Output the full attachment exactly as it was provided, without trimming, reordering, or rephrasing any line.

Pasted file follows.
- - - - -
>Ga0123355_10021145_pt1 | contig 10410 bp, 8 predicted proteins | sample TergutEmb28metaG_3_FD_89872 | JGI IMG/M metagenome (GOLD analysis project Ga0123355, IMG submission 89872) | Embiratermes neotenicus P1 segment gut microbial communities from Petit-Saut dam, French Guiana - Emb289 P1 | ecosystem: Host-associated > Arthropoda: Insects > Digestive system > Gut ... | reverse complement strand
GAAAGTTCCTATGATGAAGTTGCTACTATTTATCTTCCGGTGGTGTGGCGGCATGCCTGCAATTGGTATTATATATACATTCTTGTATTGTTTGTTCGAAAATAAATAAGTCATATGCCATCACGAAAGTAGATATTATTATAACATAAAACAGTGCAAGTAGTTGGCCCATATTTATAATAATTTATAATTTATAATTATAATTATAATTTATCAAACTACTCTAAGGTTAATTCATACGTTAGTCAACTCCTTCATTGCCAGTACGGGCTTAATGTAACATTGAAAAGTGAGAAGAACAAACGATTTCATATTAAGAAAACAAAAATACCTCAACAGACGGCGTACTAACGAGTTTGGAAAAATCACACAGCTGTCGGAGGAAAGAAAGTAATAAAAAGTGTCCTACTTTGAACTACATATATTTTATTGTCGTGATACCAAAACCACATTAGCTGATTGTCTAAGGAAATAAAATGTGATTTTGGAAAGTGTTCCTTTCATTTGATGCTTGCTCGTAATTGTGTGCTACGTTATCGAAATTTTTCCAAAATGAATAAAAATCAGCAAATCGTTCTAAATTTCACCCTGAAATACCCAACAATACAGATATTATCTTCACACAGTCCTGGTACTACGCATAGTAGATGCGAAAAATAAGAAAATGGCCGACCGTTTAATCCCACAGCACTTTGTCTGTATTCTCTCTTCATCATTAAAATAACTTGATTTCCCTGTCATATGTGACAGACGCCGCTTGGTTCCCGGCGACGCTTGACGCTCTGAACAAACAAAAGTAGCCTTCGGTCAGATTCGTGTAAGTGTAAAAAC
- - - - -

>Ga0123355_10021145_pt1 | contig 10410 bp, 8 predicted proteins | sample TergutEmb28metaG_3_FD_89872 | JGI IMG/M metagenome (GOLD analysis project Ga0123355, IMG submission 89872) | Embiratermes neotenicus P1 segment gut microbial communities from Petit-Saut dam, French Guiana - Emb289 P1 | ecosystem: Host-associated > Arthropoda: Insects > Digestive system > Gut ... | reverse complement strand
GAAAGTTCCTATGATGAAGTTGCTACTATTTATCTTCCGGTGGTGTGGCGGCATGCCTGCAATTGGTATTATATATACATTCTTGTATTGTTTGTTCGAAAATAAATAAGTCATATGCCATCACGAAAGTAGATATTATTATAACATAAAACAGTGCAAGTAGTTGGCCCATATTTATAATAATTTATAATTTATAATTATAATTATAATTTATCAAACTACTCTAAGGTTAATTCATACGTTAGTCAACTCCTTCATTGCCAGTACGGGCTTAATGTAACATTGAAAAGTGAGAAGAACAAACGATTTCATATTAAGAAAACAAAAATACCTCAACAGACGGCGTACTAACGAGTTTGGAAAAATCACACAGCTGTCGGAGGAAAGAAAGTAATAAAAAGTGTCCTACTTTGAACTACATATATTTTATTGTCGTGATACCAAAACCACATTAGCTGATTGTCTAAGGAAATAAAATGTGATTTTGGAAAGTGTTCCTTTCATTTGATGCTTGCTCGTAATTGTGTGCTACGTTATCGAAATTTTTCCAAAATGAATAAAAATCAGCAAATCGTTCTAAATTTCACCCTGAAATACCCAACAATACAGATATTATCTTCACACAGTCCTGGTACTACGCATAGTAGATGCGAAAAATAAGAAAATGGCCGACCGTTTAATCCCACAGCACTTTGTCTGTATTCTCTCTTCATCATTAAAATAACTTGATTTCCCTGTCATATGTGACAGACGCCGCTTGGTTCCCGGCGACGCTTGACGCTCTGAACAAACAAAAGTAGCCTTCGGTCAGATTCGTGTAAGTGTAAAAAC